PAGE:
To produce this microscopic beam, Dr Ye Ai and his team had to develop new transducer designs. Transducers are devices that convert one form of energy to another or in this case, turning electrical energy to sound.

“We build our acoustic transducers by fabricating digital electrodes on pieces of piezoelectric substrate. The size of these electrodes determines the frequency of the sound waves we produce. To interact with biological cells, we need sound waves that are very high in frequencies. This means we need to make electrodes that are very tiny, about 10 microns in size.”

“Fortunately for us, there is a cleanroom facility in SUTD that we can use to do our microfabrication. That has proved to be crucial for facilitating our research.”

But the team did not stop there. Using the micro-channels in confined microfluidic environments, they effectively guided the acoustic beams, giving them control over particle placement. With such level of precision and localisation, Dr Ye Ai is hopeful that his cell sorting innovations would be able to target a single cell within a cluster of a million.

“Acoustic waves are very gentle – they do minimal or no damage to the biological cells – and that is very important for certain applications such as cell-based therapy.”

The team’s single cell level sorting technology in action

“To put this simply, imagine that you’re a courier company,” he illustrates as he started drawing on the whiteboard in his office. “Imagine these parcels are cells; the conveyor belt here represents the channels we create,” he continues.

Just like how we would tag our parcels, the team typically tags the target cells with fluorescent labels before injecting them into fluids that will channel them to a detection unit. There, target cells are identified, triggering a focused acoustic beam to deflect the target cell to the right collection channel.

Dr Ye Ai explaining his work in a simple drawing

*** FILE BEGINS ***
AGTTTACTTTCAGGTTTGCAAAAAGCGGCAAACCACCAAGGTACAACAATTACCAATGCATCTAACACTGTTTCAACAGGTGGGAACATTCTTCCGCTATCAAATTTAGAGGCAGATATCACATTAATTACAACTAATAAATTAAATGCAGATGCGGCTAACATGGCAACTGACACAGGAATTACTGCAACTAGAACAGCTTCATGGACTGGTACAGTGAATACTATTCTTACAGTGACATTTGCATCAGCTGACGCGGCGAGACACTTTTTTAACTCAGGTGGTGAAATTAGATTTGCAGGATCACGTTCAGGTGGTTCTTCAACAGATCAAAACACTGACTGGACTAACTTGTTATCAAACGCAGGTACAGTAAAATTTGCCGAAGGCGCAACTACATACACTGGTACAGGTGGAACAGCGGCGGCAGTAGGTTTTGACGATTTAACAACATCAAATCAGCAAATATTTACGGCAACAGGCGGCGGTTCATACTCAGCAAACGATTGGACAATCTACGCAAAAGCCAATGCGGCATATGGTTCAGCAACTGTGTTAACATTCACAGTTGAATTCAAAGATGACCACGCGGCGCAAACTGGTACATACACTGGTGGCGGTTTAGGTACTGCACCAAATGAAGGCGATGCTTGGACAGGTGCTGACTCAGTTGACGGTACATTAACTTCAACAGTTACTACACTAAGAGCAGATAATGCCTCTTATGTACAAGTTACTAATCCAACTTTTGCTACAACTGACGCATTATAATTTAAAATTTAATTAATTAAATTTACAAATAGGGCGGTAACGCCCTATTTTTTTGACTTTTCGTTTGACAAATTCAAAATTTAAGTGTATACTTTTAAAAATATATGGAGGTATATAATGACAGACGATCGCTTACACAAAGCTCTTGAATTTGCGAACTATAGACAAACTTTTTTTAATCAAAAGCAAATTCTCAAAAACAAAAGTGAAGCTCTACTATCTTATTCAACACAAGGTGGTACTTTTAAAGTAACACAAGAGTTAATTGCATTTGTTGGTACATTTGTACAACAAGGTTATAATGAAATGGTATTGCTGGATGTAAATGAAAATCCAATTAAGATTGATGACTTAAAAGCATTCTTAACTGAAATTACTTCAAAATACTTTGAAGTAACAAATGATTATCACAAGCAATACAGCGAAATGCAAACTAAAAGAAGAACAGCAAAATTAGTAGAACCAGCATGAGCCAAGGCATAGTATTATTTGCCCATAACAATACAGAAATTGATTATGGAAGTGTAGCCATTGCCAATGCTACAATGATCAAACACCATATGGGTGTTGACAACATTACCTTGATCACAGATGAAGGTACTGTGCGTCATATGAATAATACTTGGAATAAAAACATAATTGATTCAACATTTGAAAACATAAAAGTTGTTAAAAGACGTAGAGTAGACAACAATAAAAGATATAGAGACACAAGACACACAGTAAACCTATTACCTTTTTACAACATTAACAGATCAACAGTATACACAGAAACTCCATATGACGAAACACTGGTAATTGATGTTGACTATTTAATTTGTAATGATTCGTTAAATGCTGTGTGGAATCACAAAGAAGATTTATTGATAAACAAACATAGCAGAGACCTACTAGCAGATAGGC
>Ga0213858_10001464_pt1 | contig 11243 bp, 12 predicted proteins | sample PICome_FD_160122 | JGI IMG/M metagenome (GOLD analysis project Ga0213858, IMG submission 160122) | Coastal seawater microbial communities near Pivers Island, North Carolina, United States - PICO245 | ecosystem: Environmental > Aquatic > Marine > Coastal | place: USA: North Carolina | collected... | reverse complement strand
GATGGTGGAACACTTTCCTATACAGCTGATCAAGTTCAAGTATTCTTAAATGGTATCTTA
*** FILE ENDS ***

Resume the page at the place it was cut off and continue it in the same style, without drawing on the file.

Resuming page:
Microfluidic biophysical phenotyping – towards a label-free single cell identification process.

This too, is an area Dr Ye Ai and his team are also working on. “For now, we use fluorescent tags to label a single cell,” Dr Ye Ai relates. “Once you shine a laser on the single cell, it lights up. That’s how we know it’s a target cell.”

The downside, however, is its labour intensive process and time-consuming nature. Besides, not all biological cells have compatible fluorescent markers, limiting the overall effectiveness of this method as a result. As an alternative, Dr Ye Ai and his team are proposing a technique called microfluidic biophysical phenotype. “It means we are looking at intrinsic markers on biological cells.”

To do this, the team designed a special microfluidic device that subjects a single cell to both electrode impedance and cell deformity (through a microfluidic constriction) tests to obtain important data on its biophysical properties. This data is what Dr Ye Ai terms as “biophysical biomarkers” – information that is unique to each biological cell.

“Based on that, we can differentiate and identify different cell populations without the use of fluorescent tags.”

From laboratory to market – the potential of the team’s single cell level sorting technology.

“I do believe that single cell level sorting technology has a great market potential. When we published the single cell sorting technology paper, it was featured by more than ten scientific portals, and we received many enquiries about this technology worldwide,” Dr Ye Ai recounts.

Lab-on-a-Chip: Where all cellular action takes place.

Up close with a lab on a chip

Just before we closed the interview, we got Dr Ye Ai to show us the actual environment where all the cellular action he so vividly describes takes place. He obliges with a laugh and pulls out a transparent Nano SIM-like chip from a workbench. It’s a minuscule device called Lab-on-a-Chip (LOC).

“It uses microfluidics technology,” he explains. “The basic idea is that it integrates entire biological, chemical and medical labs into a single microchip platform. It helps a lot, especially when it comes to automating traditional biological assays involving the manipulation of small amounts of liquids into microchip platforms.

As a parting thought, Dr Ye Ai had this piece of advice for aspiring biomechanical engineers. “I believe microfluidics technology has the potential to revolutionise current bioanalysis, instrumentation and even workflow processes. There are many opportunities to apply microfluidics technology to do biological research. If you want to contribute some new ideas to healthcare solutions, you should come into this field.”